Nor is a one-way rush of capital necessarily desirable. Capital inflows into countries with underdeveloped financial systems and weak regulatory capacity can induce excessive lending, speculative bubbles, inflation, currency appreciation, and overinvestment. In numerous cases – including in Latin America in the 1980s and in Asia in the 1990s – onslaughts of capital to developing countries have resulted in extremely costly financial crises (Bailliu 2000, Stiglitz 2004, Reinhart and Rogoff 2004, Kaminsky and Reinhart 1996, and McKinnon and Pill 1997).

This conclusion carries policy implications.

Policy implications

  • First, developing countries should not assume they can or should run large current deficits because they are poor.

To be sure, they can benefit greatly from inflows of foreign capital – especially foreign direct investment, which is generally more stable and brings with it know-how – but only if they productively and safely absorb the flows. Correspondingly, capital accounts should be opened with caution.

  • Second, the central banks of some developing countries – beginning with China and other countries in Asia – should re-examine their high foreign-reserve levels.

These countries would be well advised to either allow their exchange rates to appreciate gradually and their domestic consumption to rise, or to redeploy their reserves into high-yielding investments, domestic or foreign.

  • Third, advanced countries should not assume that large current-account surpluses are natural because they are rich.

Their more favourable investment climates, low household savings rates, and large fiscal deficits, may – and often do – generate the opposite outcome. As in developing countries, the causes of large external imbalances are overwhelmingly domestic.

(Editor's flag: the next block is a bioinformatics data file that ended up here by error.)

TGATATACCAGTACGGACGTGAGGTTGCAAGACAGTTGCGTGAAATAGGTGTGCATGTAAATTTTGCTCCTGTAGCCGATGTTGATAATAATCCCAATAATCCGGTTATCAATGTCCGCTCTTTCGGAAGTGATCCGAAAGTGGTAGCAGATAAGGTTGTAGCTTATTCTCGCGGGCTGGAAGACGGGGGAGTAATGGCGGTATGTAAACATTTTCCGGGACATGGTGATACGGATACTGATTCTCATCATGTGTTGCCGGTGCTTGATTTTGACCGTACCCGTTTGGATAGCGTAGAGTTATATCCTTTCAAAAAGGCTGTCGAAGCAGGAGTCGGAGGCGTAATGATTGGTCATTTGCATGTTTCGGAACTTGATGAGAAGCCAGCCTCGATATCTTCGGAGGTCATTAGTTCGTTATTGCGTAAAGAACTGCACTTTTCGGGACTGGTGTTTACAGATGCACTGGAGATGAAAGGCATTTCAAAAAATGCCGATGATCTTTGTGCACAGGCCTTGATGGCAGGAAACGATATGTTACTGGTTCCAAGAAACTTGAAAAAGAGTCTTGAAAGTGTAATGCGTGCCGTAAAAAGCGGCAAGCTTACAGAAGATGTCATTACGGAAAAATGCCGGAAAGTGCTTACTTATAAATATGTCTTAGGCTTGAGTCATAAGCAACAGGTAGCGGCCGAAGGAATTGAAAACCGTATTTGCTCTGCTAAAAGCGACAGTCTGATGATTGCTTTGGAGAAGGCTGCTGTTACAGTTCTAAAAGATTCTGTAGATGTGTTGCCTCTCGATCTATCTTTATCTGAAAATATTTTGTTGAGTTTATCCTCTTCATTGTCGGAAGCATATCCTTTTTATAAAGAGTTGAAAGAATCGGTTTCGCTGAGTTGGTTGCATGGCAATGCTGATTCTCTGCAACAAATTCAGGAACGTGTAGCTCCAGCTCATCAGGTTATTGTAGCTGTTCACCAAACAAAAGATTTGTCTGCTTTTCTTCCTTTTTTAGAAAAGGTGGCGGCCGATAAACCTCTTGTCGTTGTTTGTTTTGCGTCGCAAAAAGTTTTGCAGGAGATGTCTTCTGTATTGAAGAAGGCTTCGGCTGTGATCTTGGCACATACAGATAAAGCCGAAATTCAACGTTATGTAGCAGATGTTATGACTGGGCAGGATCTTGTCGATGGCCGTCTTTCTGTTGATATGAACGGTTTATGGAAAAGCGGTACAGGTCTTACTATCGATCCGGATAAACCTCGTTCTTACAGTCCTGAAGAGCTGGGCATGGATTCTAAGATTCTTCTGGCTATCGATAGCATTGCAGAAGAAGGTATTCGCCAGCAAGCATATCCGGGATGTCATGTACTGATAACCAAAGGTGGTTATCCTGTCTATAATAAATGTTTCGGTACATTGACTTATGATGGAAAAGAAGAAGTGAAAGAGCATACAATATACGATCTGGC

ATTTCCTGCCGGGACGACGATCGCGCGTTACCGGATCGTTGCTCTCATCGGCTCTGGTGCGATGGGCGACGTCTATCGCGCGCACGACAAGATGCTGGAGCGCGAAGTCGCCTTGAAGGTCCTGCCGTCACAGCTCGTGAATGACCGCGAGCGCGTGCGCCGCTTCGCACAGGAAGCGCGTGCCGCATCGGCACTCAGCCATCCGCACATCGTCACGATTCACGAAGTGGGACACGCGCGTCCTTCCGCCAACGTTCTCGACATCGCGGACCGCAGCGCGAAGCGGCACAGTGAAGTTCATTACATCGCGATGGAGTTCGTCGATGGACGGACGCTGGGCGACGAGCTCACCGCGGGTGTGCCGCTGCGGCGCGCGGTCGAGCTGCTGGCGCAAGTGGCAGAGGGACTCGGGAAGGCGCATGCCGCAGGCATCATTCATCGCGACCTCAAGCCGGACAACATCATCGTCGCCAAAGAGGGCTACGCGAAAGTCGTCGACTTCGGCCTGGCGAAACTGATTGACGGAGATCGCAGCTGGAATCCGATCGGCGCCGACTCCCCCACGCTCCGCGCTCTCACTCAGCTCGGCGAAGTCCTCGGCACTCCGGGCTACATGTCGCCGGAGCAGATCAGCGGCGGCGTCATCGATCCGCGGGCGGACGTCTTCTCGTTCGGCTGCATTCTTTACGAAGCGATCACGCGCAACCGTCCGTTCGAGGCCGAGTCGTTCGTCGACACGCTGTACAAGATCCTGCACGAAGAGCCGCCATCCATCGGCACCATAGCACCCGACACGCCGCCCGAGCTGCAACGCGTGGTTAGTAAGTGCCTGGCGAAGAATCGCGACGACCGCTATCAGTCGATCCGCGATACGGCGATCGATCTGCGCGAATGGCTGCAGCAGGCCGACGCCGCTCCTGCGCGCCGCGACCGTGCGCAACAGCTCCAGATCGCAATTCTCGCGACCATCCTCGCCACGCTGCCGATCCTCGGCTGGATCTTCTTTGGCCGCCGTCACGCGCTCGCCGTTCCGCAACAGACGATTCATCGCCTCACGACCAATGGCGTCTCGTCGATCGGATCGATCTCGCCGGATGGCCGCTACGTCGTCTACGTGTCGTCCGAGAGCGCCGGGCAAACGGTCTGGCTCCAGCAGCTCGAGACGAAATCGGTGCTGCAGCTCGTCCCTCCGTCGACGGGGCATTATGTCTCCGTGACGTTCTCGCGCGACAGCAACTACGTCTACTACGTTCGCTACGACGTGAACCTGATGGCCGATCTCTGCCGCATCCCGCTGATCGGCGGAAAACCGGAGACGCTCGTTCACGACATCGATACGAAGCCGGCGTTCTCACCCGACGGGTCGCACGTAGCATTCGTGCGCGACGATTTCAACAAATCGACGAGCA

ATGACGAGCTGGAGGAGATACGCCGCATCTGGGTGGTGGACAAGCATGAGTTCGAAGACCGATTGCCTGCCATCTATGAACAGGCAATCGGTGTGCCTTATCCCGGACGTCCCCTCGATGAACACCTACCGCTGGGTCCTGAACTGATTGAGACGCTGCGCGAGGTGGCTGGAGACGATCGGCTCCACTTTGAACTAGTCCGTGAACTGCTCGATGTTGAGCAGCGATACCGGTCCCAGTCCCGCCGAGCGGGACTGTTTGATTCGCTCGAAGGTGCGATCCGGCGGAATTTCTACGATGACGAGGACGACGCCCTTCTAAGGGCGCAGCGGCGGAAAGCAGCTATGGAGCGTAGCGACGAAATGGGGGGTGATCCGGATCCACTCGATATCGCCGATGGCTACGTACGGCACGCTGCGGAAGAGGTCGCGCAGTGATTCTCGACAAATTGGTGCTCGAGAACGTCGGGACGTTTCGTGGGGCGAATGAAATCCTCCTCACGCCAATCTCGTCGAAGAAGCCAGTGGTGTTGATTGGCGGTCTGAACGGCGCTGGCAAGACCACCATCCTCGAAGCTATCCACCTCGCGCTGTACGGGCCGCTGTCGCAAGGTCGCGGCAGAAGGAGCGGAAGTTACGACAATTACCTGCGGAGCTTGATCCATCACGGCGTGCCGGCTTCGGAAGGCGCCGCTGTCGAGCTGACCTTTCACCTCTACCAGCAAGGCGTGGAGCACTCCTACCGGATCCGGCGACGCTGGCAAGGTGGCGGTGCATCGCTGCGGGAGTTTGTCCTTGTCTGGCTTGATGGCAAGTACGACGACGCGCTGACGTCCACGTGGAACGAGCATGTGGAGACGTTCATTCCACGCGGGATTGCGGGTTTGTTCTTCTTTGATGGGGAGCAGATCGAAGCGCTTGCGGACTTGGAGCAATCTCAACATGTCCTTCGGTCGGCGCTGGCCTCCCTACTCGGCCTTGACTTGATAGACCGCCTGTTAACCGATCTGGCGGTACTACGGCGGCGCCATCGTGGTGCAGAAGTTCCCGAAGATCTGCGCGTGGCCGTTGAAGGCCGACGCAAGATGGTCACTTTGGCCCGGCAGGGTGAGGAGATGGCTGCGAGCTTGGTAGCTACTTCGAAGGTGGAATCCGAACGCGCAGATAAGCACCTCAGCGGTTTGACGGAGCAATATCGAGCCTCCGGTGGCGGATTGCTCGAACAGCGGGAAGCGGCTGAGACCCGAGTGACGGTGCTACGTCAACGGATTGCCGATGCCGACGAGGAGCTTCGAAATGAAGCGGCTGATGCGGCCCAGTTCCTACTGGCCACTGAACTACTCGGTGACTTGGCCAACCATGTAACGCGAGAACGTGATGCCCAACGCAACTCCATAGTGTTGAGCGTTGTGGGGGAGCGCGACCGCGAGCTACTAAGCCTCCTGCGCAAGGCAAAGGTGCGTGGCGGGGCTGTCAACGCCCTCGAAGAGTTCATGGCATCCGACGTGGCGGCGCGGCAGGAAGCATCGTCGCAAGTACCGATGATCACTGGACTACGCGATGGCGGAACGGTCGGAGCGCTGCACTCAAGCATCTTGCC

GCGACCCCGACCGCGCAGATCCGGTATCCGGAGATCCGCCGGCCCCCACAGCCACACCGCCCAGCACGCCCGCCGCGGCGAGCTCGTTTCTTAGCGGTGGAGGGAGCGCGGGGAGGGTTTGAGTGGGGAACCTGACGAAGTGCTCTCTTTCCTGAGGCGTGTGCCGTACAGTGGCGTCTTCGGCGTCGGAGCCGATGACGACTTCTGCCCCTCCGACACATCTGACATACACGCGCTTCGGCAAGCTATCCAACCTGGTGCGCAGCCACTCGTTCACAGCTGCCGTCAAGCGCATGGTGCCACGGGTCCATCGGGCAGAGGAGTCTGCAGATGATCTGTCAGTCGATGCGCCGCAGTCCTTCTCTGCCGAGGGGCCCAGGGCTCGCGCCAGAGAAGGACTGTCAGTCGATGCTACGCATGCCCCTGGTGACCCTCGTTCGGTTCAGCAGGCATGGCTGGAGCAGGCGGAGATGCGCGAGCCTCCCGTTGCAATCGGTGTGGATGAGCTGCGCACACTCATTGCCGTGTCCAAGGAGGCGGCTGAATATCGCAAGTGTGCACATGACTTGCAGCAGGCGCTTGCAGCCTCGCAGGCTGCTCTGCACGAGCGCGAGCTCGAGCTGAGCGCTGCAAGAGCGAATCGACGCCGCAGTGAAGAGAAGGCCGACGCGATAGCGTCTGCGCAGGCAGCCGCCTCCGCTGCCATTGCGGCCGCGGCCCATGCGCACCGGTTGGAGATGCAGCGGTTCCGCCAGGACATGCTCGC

The IMF, World Bank, and other international financial institutions are by now painfully aware of the dangers associated with overly rapid capital account liberalisation and capital flow surges. Nevertheless, they still too often appear reluctant to spoil the party in times of plenty. With emerging markets accelerating out of the Great Recession, advanced countries lagging, and international interest rates at record lows, this caution is especially pertinent now.

Above all, the global financial crisis has shown beyond a doubt that even the most sophisticated and capable environments have great potential for excess and mistakes when deploying capital. For all of these reasons, economists and policymakers should treat the presumption that large amounts of capital should automatically flow from rich to poor countries with scepticism. The next great financial crisis may well originate in the South, not the North.

References

Ahearne, Alan, William Griever, and Francis Warnock (2004), “Information Costs and Home Bias: An Analysis of US Holdings of Foreign Equities”, Journal of International Economics, 62(2):313-336.

Alfaro, Laura, Sebnem Kalemli-Ozcan, and Vadym Volosovych (2005), “Why Doesn’t Capital Flow from Rich to Poor Countries? An Empirical Investigation”, NBER Working Paper 11901.

Aliber, Robert (1969), “Exchange Risk, Yield Curves, and the Pattern of Capital Flows”, Journal of Finance, 24(2):361-370.

Bailliu, Jeannine N (2000), “Private Capital Flows, Financial Development, and Economic Growth in Developing Countries”, Working Paper 00-15.

Chinn, Menzie D and Hiro Ito (2008), “A New Measure of Financial Openness”, Journal of Comparative Policy Analysis, 10(3):309-322.

Dadush, Uri and William Shaw (2011a), “Juggernaut: How Emerging Markets are Reshaping Globalisation”, Carnegie Endowment for International Peace.

Dadush, Uri and Bennett Stancil (2011b), “Why Are Reserves So Big?”, VoxEU.org, 9 May.

Ju, Jiandong and Shang-Jin Wei (2006), “A Solution to Two Paradoxes of International Capital Flows”, IMF Working Paper 06/178.

Kaminsky, Graciela L and Carmen M Reinhart (1996), “The Twin Crises: The Causes of Banking and Balance-of-Payments Problems”, International Finance Discussion Paper 544